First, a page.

I like to run with friends. The small talk and chatting helps the miles pass relatively unnoticed and, even better, it kills two birds with one stone: social interaction, check; physical action, check. And it leaves me more time in the day to chase the Menchildren around. Exactly what I need. But I have to admit that running with friends doesn’t always push my body and brain like they need to be pushed. It’s too easy to slow down so the chatting is unencumbered, and, of course, scheduling conflicts often make it impossible to run with a buddy all the time. Which is when it is nice to find a running “buddy.” Some unsuspecting person in shorts and an iPod. Someone who runs about your pace, maybe a little bit faster. I find it is best if there is some sort of back-and-forth to start things off. You know, he passes me while I wait for a light, then I pass him on the straightaway. Then he passes me and I pass him. And he passes me and I pass him. Several more times. It heightens the drama, gets the blood pumping a little more, raises the stakes. I’ve found my “buddy.”
Eventually, it gets to the point where he catches a light I miss, because I’m careful like that. I have to be with the Menchildren in the stroller. And he gets away. I have to wait a long time. I wonder if I can catch him. I’ve got a three mile loop to make up for the few minutes I’ve been stuck waiting for the light. I’ve got to catch my buddy. So when the light turns, off I go, pushing the stroller, pushing my legs past the point of the easy run.
It’s hot, humid, later in the day than I had planned. I wonder if I should stop for some water. If I do, I may never see the 7 on the back of the shirt that means I’ve found my buddy. I’m sure he’d be happy to see me and my stroller again. So I keep going. Down the hill, around the pond, past the playround. Almost 2 miles in, and finally I see him. Several yards ahead. I’m pretty sure I can take him by the time we hit the hill. And then, bless him, he stops at the drinking fountain. I wonder if I should stop, too. I have some water in the stroller, so this isn’t my only chance. If I stop now, he might ditch me again, and then what kind of buddy would he be? So I keep going. I figure if I’ll give him some motivation to put some sauce on it.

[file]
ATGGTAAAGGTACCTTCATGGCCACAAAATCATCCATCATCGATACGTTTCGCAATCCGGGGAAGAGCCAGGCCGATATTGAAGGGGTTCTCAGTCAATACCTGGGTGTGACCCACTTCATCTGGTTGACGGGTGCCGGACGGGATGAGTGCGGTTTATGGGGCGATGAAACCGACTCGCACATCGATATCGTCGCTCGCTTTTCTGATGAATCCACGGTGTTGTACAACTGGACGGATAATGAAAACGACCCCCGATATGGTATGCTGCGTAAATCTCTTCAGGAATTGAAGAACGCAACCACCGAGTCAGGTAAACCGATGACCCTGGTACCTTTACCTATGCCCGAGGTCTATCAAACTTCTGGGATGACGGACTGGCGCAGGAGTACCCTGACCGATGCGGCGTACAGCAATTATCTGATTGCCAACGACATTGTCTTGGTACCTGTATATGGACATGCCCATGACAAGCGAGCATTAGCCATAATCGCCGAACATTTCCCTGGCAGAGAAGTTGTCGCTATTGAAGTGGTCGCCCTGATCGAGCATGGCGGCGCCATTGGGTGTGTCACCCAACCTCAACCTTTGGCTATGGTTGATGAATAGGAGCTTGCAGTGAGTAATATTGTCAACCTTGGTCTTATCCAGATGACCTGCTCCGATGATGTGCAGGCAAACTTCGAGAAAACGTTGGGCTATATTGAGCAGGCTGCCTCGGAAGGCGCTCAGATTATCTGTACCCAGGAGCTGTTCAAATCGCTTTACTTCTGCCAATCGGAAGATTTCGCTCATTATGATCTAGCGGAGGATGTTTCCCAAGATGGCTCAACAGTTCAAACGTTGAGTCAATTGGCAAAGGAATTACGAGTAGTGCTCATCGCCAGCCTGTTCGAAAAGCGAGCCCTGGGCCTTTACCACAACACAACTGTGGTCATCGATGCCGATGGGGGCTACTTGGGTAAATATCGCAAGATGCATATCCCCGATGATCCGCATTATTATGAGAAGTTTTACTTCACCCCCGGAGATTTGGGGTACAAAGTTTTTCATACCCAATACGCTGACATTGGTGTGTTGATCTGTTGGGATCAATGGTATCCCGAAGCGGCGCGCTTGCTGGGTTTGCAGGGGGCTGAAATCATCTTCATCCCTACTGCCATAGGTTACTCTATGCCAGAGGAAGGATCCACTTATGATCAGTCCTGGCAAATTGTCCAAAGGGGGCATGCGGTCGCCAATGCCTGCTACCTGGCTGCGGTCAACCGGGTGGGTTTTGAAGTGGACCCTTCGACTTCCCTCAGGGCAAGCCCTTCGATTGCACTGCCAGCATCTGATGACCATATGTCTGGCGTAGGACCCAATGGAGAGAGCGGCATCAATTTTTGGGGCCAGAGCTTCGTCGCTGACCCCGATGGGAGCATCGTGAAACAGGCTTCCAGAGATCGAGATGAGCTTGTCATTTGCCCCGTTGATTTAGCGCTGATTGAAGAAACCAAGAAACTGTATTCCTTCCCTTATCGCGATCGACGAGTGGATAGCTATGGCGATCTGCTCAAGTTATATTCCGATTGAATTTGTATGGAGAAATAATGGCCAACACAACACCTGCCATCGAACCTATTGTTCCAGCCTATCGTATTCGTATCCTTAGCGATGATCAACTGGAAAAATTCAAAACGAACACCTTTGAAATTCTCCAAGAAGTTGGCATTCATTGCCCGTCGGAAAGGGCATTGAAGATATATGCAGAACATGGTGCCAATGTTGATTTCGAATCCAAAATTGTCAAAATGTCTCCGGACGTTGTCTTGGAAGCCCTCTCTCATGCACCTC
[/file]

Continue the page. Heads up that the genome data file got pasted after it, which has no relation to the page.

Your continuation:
But I’m coming up on the hill, and it would be foolhardy to take it on without some refreshment. I pull off. He’s not too far back. I take a quick drink and throw the water bottle back in the stroller basket. He’s within a few yards. I pull back on. Did I cut him off? I hope not. What kind of running buddy would I be if I did that? But just in case, I want to make sure I don’t hinder him any more than I already have. I kick it up the hill. I’d hate to see the back of that shirt again before we get home. And yet. I’m sweating. My legs are gone. I’m using the stroller to keep from falling to the ground. Do I dare slow down? Do I give him the chance to pass me? Nah. I like to pretend that I am his motivation. And I keep thinking he’s right behind me, so I keep going, keep pushing. I make it to the top. He hasn’t passed me. The rush gets me the rest of the way home.
He’ll never know what new speeds and lengths and levels of pride he pushed me to. What a great buddy.